Abstract: Many prominent theorists have argued that accurate perceptions of the self, the world, and the future are essential for mental health. Yet considerable research evidence suggests that overly positive selfevaluations, exaggerated perceptions of control or mastery, and unrealistic optimism are characteristic of normal human thought. Moreover, these illusions appear to promote other criteria of mental health, including the ability to care about others, the ability to be happy or contented, and the ability to engage in productive and creative work. These strategies may succeed, in large part, because both the social world and cognitive-processing mechanisms impose niters on incoming information that distort it in a positive direction; negative information may be isolated and represented in as unthreatening a manner as possible. These positive illusions may be especially useful when an individual receives negative feedback or is otherwise threatened and may be especially adaptive under these circumstances. Decades of psychological wisdom have established contact with reality as a hallmark of mental health. In this view, the well-adjusted person is thought to engage in accurate reality testing, whereas the individual whose vision is clouded by illusion is regarded as vulnerable to, if not already a victim of, mental illness. Despite its plausibility, this viewpoint is increasingly difficult to maintain (cf. Lazarus, 1983). A substantial amount of research testifies to the prevalence of illusion in normal human cognition (see Fiske& Taylor, 1984;Greenwald, 1980; Nisbett & Ross, 1980; Sackeim, 1983; Taylor, 1983). Moreover, these illusions often involve central aspects of the self and the environment and, therefore, cannot be dismissed as inconsequential. In this article, we review research suggesting that certain illusions may be adaptive for mental health and well-being. In particular, we examine evidence that a set of interrelated positive illusions—namely, unrealistically positive self-evaluations, exaggerated perceptions of control or mastery, and unrealistic optimism—can serve a wide variety of cognitive, affective, and social functions. We also attempt to resolve the following para

7,519 citations

Journal ArticleDOI
TL;DR: All-cause age-standardised YLD rates decreased by 3·9% from 1990 to 2017; however, the all-age YLD rate increased by 7·2% while the total sum of global YLDs increased from 562 million (421–723) to 853 million (642–1100).

7,419 citations

Journal ArticleDOI
TL;DR: The findings identify factors associated with a lower level of psychological impact and better mental health status that can be used to formulate psychological interventions to improve the mental health of vulnerable groups during the COVID-19 epidemic.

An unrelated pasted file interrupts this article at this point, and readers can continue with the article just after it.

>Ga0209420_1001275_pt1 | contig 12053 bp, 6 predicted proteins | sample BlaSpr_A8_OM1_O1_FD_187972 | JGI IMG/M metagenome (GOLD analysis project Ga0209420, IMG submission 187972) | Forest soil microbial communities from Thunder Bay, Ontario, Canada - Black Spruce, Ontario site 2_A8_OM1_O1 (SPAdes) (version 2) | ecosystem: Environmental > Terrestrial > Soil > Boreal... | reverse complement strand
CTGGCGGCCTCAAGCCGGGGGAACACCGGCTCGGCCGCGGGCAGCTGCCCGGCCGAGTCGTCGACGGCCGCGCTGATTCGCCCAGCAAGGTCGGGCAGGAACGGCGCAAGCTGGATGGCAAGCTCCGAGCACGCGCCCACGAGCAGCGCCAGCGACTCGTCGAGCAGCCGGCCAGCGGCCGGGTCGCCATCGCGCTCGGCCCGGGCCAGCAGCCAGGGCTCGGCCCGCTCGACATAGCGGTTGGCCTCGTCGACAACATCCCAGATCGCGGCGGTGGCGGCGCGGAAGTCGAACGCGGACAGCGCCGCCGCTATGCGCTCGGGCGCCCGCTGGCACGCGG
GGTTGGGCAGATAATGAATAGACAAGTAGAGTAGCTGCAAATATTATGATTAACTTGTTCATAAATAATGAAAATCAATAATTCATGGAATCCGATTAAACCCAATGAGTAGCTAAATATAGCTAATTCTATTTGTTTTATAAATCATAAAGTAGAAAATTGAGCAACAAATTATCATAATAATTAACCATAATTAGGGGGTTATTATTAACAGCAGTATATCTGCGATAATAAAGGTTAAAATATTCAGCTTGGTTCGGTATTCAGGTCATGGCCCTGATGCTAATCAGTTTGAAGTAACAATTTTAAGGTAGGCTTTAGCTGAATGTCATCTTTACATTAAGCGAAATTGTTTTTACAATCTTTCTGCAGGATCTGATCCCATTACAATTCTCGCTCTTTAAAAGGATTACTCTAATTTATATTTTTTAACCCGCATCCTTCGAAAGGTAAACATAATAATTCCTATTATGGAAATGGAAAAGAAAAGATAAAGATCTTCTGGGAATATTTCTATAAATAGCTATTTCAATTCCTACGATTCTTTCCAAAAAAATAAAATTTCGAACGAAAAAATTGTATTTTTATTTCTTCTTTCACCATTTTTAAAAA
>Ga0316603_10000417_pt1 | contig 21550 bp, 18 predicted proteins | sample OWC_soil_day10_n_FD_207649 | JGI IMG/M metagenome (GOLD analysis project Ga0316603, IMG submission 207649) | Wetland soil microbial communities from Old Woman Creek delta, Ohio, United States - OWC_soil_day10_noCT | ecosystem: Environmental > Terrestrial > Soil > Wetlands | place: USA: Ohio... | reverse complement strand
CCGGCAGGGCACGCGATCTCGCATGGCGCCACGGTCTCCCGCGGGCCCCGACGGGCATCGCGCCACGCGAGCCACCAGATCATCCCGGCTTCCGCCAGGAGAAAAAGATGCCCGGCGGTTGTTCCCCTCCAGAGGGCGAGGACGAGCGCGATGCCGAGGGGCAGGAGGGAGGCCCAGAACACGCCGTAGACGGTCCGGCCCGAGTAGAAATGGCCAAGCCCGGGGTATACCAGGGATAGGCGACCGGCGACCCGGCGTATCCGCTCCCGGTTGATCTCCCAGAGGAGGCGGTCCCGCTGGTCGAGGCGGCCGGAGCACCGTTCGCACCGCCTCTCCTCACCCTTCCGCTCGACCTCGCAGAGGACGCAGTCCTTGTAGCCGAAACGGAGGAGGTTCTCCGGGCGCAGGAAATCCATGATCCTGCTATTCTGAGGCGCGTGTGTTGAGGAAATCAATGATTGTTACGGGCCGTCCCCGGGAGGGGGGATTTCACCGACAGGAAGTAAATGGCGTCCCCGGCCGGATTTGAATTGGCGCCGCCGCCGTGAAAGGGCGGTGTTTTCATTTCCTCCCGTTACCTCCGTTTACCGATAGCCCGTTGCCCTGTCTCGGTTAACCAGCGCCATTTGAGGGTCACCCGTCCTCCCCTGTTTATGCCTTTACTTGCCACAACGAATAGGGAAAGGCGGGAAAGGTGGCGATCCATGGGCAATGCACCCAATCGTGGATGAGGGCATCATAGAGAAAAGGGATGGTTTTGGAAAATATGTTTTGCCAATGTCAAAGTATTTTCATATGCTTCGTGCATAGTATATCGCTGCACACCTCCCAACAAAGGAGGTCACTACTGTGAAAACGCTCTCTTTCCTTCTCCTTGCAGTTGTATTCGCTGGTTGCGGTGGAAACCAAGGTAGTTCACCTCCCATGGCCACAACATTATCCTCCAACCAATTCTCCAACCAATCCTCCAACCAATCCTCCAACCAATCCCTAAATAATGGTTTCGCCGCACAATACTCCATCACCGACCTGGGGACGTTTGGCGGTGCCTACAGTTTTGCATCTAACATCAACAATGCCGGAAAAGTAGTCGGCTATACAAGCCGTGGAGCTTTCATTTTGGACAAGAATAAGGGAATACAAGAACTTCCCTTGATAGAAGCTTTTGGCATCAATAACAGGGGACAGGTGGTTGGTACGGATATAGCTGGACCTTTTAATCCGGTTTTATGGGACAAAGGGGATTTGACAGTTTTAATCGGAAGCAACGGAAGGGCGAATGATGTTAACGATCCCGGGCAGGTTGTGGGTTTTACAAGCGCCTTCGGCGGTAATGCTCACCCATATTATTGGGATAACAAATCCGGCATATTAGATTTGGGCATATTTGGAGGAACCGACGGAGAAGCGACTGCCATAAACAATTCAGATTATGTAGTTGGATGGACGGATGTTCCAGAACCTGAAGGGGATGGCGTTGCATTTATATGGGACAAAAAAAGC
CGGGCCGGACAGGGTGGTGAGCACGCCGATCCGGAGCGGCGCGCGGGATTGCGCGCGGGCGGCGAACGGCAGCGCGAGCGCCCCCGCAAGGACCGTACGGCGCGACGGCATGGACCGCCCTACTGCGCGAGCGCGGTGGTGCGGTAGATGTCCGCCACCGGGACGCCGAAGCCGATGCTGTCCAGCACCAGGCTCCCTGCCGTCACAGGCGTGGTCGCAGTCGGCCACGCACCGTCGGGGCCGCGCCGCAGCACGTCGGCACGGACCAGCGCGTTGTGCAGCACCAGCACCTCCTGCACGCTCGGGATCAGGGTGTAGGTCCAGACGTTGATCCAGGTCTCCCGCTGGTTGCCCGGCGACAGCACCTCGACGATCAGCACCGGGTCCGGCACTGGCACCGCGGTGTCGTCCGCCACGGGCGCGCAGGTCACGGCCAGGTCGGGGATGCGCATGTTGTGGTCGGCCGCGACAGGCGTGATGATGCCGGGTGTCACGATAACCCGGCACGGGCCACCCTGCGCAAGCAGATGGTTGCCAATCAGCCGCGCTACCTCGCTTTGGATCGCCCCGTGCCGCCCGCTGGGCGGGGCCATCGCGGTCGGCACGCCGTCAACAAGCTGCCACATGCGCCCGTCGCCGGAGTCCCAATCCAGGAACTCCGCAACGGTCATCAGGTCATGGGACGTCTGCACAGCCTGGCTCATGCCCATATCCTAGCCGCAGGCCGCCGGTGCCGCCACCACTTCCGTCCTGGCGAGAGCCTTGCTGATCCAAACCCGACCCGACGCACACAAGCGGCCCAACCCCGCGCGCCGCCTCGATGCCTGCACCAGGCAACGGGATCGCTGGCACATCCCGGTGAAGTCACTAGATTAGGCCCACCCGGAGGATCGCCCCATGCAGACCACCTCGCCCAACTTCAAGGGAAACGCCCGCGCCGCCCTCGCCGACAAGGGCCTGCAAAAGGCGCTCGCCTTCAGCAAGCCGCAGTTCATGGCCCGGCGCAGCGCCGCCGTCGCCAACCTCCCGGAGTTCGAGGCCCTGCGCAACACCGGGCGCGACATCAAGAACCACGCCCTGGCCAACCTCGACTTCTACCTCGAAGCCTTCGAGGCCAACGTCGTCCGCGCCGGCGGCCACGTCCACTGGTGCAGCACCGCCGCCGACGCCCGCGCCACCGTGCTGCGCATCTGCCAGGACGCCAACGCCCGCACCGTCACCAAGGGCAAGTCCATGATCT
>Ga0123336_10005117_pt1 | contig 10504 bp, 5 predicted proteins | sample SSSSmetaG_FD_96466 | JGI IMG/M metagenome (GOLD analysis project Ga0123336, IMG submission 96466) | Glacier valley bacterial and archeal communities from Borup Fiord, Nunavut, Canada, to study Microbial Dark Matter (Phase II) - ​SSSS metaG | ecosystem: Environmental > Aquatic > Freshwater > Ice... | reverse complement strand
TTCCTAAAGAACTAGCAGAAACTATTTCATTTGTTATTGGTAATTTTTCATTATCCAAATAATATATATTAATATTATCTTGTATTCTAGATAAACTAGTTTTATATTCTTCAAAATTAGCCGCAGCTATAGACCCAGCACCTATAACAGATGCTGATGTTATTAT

Abstract: Background: The 2019 coronavirus disease (COVID-19) epidemic is a public health emergency of international concern and poses a challenge to psychological resilience. Research data are needed to develop evidence-driven strategies to reduce adverse psychological impacts and psychiatric symptoms during the epidemic. The aim of this study was to survey the general public in China to better understand their levels of psychological impact, anxiety, depression, and stress during the initial stage of the COVID-19 outbreak. The data will be used for future reference. Methods: From 31 January to 2 February 2020, we conducted an online survey using snowball sampling techniques. The online survey collected information on demographic data, physical symptoms in the past 14 days, contact history with COVID-19, knowledge and concerns about COVID-19, precautionary measures against COVID-19, and additional information required with respect to COVID-19. Psychological impact was assessed by the Impact of Event Scale-Revised (IES-R), and mental health status was assessed by the Depression, Anxiety and Stress Scale (DASS-21). Results: This study included 1210 respondents from 194 cities in China. In total, 53.8% of respondents rated the psychological impact of the outbreak as moderate or severe; 16.5% reported moderate to severe depressive symptoms; 28.8% reported moderate to severe anxiety symptoms; and 8.1% reported moderate to severe stress levels. Most respondents spent 20–24 h per day at home (84.7%); were worried about their family members contracting COVID-19 (75.2%); and were satisfied with the amount of health information available (75.1%). Female gender, student status, specific physical symptoms (e.g., myalgia, dizziness, coryza), and poor self-rated health status were significantly associated with a greater psychological impact of the outbreak and higher levels of stress, anxiety, and depression (p < 0.05). Specific up-to-date and accurate health information (e.g., treatment, local outbreak situation) and particular precautionary measures (e.g., hand hygiene, wearing a mask) were associated with a lower psychological impact of the outbreak and lower levels of stress, anxiety, and depression (p < 0.05). Conclusions: During the initial phase of the COVID-19 outbreak in China, more than half of the respondents rated the psychological impact as moderate-to-severe, and about one-third reported moderate-to-severe anxiety. Our findings identify factors associated with a lower level of psychological impact and better mental health status that can be used to formulate psychological interventions to improve the mental health of vulnerable groups during the COVID-19 epidemic.

6,656 citations


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Performance
Metrics
No. of papers in the topic in previous years
YearPapers
20251
20244
202314,684
202229,980
202117,571
202014,764